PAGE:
The 5-year survival rate in the present study was 15%, which is consistent with the values reported in the literature (10–50%) (Table 2) [4, 7, 1113]. Complete excision is considered to be important for overall survival in patients with AS. However, only a few studies have described the specific surgical protocol and its relationship with prognosis. The extent of the lateral safety margin was not significantly correlated with outcome parameters, due to a small sample size. A larger number of patients in a future study may indicate a statistical association between the extent of the lateral safety margin and the clinical outcomes. The depth of excision should reach the periosteum, in order to prevent tumor recurrence.

Table 2: A review of literatures.

The current primary treatment of AS involves complete excision of the tumor and adjuvant radiotherapy; however, the prognosis of AS remains obscure. We assume the mapping biopsy helps in determining surgical margin in advance, and the effectiveness of such procedure has been affirmed through previous studies in AS and extramammary Paget’s disease [25, 26]. This method facilitates the detection of occult satellite lesions, and it provides indications of the more extensive resection. Aggressive excision of the tumor of the scalp may be more beneficial for patient survival. Gudewer et al. presented a case of whole scalp reconstruction with a free muscle flap and skin graft after AS resection, with a good postoperative result [1]; the aesthetic results were also satisfactory in that case. According to Lim et al. [22], radical resection with a sufficient safety margin (5 cm) may provide survival advantage. Up-to-date nonsurgical treatment modalities such as immunotherapy or gene therapy may be promising [5, 15, 20]. There are still ongoing debates about the application of chemotherapy in the standard AS treatment. Based on the current updates of literatures, chemotherapy is more recommended in case of recurring AS for the palliative purpose [2, 2730]. We used chemotherapy ancillary to surgical resections and radiotherapy. Further research and clinical experience are necessary in order to apply new therapeutic modalities. We suggest multidisciplinary approaches to AS patient with active discussions and cooperation among physicians in different fields for maximizing the effect of treatments. For example, our institution has a sarcoma center in the cancer hospital. Medical collaborations were made among departments of plastic and reconstructive surgery, dermatology, medical oncology, radiation oncology, and neurosurgery, and feedback was exchanged before and after the surgery.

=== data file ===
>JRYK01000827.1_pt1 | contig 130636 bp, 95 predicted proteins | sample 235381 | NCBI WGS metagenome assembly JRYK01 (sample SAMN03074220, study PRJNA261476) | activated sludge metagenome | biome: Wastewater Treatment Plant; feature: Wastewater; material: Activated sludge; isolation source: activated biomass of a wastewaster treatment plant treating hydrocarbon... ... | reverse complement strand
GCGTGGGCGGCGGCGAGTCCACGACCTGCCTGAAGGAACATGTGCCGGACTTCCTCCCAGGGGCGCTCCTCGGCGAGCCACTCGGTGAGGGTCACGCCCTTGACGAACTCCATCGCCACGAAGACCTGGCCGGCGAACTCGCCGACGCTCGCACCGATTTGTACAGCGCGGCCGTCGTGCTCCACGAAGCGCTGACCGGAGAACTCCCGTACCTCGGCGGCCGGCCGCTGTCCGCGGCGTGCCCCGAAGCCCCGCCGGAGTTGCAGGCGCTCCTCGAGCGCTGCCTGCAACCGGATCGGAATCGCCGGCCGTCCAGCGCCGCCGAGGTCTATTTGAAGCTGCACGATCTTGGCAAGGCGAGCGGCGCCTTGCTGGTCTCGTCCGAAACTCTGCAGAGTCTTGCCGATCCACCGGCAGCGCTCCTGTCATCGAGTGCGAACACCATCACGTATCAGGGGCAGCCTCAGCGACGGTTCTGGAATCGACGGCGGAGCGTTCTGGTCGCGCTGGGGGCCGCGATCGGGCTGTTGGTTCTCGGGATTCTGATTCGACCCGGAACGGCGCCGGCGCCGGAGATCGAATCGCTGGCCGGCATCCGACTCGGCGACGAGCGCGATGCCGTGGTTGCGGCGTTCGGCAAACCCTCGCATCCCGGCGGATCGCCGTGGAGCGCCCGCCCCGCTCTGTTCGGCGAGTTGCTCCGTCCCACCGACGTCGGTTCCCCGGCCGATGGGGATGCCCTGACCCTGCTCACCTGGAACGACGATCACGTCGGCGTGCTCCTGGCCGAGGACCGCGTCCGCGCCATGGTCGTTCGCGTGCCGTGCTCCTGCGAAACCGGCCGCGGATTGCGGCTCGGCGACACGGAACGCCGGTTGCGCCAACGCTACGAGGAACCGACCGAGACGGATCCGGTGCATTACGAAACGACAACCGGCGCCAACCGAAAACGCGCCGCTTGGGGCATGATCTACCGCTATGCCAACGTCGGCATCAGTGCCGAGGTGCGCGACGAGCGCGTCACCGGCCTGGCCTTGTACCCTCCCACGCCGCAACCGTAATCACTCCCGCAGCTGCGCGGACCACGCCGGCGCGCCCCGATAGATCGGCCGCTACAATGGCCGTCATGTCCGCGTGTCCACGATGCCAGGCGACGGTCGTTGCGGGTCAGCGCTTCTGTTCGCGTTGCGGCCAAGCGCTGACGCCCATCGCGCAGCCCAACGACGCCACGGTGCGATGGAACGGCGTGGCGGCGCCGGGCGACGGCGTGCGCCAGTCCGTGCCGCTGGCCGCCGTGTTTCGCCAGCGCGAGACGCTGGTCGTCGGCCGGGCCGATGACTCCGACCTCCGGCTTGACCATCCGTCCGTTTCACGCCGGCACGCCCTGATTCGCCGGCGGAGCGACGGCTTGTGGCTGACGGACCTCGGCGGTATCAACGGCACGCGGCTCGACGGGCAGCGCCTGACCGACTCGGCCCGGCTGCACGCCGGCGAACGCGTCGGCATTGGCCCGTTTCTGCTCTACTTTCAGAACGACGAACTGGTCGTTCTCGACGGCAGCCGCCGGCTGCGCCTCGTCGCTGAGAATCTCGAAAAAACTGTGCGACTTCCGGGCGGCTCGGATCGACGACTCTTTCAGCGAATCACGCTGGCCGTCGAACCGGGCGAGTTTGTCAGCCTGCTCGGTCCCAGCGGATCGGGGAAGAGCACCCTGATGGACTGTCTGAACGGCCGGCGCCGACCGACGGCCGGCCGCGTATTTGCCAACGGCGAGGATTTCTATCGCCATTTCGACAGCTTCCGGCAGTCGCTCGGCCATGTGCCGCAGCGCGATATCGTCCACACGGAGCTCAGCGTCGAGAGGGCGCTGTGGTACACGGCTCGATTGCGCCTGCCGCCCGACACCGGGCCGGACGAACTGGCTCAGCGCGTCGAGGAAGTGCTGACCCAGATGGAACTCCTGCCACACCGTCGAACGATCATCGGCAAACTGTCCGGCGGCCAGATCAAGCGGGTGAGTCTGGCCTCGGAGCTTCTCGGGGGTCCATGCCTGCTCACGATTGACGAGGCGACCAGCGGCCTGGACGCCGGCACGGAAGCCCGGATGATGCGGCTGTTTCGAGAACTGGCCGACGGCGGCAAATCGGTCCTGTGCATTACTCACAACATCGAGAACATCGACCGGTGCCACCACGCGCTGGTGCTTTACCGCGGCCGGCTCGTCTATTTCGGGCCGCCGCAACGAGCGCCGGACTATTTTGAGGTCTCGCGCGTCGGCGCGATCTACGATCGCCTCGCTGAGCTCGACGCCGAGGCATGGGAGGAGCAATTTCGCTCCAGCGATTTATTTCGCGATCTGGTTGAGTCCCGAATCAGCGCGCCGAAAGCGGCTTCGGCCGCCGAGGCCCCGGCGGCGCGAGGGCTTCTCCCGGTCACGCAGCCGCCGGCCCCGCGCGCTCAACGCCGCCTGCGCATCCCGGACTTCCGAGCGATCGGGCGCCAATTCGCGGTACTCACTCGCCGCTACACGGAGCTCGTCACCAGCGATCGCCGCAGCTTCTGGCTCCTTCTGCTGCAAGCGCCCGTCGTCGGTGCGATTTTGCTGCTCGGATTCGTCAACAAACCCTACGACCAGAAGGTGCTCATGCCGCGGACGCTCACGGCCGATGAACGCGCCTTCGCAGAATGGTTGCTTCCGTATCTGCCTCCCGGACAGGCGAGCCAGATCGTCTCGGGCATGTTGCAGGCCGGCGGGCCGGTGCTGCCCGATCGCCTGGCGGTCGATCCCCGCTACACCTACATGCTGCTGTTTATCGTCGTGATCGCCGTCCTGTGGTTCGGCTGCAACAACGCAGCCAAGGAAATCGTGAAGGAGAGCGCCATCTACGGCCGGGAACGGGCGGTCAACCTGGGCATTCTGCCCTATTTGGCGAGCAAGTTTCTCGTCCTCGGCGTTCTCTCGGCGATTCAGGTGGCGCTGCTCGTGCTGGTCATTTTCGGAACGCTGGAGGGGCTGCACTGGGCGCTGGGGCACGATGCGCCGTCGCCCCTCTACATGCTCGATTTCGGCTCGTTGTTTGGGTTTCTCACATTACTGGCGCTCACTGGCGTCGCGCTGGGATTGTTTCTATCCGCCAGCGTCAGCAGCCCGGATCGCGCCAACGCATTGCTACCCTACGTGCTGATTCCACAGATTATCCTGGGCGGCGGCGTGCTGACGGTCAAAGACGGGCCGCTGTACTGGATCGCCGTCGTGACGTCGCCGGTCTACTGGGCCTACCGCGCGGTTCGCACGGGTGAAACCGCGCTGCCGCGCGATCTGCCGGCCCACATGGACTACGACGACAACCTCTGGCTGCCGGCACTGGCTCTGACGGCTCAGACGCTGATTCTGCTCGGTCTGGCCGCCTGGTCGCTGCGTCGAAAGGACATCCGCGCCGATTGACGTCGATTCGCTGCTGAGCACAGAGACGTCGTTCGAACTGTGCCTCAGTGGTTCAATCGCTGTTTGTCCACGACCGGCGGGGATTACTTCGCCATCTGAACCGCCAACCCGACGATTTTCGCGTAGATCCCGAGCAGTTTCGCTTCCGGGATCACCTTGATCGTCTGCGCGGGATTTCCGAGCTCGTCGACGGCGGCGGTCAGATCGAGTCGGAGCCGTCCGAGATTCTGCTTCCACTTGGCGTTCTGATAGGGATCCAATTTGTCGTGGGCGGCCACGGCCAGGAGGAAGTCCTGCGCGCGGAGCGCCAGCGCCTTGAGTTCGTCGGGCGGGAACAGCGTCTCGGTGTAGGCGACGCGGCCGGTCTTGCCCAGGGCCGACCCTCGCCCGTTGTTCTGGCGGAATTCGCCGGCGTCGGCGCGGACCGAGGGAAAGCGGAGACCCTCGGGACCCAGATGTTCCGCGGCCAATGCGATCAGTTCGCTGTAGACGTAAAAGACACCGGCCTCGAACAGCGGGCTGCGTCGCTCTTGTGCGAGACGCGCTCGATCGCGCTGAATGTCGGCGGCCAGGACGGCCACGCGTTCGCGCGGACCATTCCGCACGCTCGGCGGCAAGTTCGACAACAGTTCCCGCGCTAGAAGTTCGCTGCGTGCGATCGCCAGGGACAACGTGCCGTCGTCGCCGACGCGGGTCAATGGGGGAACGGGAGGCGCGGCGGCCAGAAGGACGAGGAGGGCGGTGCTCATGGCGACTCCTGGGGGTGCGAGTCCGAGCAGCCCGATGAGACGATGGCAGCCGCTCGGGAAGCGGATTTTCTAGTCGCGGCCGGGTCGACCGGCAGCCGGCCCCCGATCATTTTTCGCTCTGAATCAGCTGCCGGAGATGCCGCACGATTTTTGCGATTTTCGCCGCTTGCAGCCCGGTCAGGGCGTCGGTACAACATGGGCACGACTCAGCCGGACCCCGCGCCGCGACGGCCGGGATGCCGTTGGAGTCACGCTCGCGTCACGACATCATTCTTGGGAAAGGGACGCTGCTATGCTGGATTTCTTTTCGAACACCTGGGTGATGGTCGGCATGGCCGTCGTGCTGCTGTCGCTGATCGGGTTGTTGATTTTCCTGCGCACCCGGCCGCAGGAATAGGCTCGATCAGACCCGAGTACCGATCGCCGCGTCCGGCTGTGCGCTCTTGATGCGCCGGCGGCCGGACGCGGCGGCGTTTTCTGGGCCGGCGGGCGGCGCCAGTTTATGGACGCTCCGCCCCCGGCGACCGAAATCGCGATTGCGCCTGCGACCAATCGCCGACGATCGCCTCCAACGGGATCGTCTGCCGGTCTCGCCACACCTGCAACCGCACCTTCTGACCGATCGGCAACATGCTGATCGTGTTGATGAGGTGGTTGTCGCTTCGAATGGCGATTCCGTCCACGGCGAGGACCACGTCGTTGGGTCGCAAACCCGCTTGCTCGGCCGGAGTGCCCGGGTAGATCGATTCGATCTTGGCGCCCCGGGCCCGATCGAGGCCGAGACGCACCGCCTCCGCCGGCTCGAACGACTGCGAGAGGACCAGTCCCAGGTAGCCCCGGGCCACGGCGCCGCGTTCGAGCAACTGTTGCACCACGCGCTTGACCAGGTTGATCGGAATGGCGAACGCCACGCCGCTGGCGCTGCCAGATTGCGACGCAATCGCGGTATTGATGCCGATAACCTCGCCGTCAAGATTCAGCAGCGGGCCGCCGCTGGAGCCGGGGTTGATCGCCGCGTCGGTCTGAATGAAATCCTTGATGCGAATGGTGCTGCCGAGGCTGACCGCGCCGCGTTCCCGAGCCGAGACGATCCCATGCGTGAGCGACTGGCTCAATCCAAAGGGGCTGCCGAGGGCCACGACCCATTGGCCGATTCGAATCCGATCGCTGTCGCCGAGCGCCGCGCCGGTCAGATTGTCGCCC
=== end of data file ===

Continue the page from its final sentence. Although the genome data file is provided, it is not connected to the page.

The current study had some limitations, including the retrospective study design and small sample size. Moreover, no control group was used for comparison. Hence, a future study with a larger sample size may provide more significant information.

5. Conclusions

AS is a rare and highly aggressive malignant tumor with a poor prognosis. We observed that only a deep margin for excision was significantly related to the rate of recurrence. Hence, ensuring the presence of a sufficient deep margin as well as an adequate lateral margin is essential during wide excision of AS. Further study is also needed to develop new treatments for AS, such as immunotherapy or gene therapy.

Conflict of Interests

The authors declare that there is no conflict of interests regarding the publication of this paper.

References

  1. E. Gudewer, E. Hölzle, and L. Li, “Widespread cutaneous angiosarcoma of the scalp: diagnosis and soft tissue reconstruction with a combined double-muscle-free flap and split-thickness-skin graft,” Oral and Maxillofacial Surgery, vol. 13, no. 2, pp. 95–98, 2009. View at Publisher · View at Google Scholar · View at Scopus
  2. W. M. Mendenhall, C. M. Mendenhall, J. W. Werning, J. D. Reith, and N. P. Mendenhall, “Cutaneous angiosarcoma,” American Journal of Clinical Oncology: Cancer Clinical Trials, vol. 29, no. 5, pp. 524–528, 2006. View at Publisher · View at Google Scholar · View at Scopus
  3. R. Sasaki, T. Soejima, K. Kishi et al., “Angiosarcoma treated with radiotherapy: impact of tumor type and size on outcome,” International Journal of Radiation Oncology Biology Physics, vol. 52, no. 4, pp. 1032–1040, 2002. View at Publisher · View at Google Scholar · View at Scopus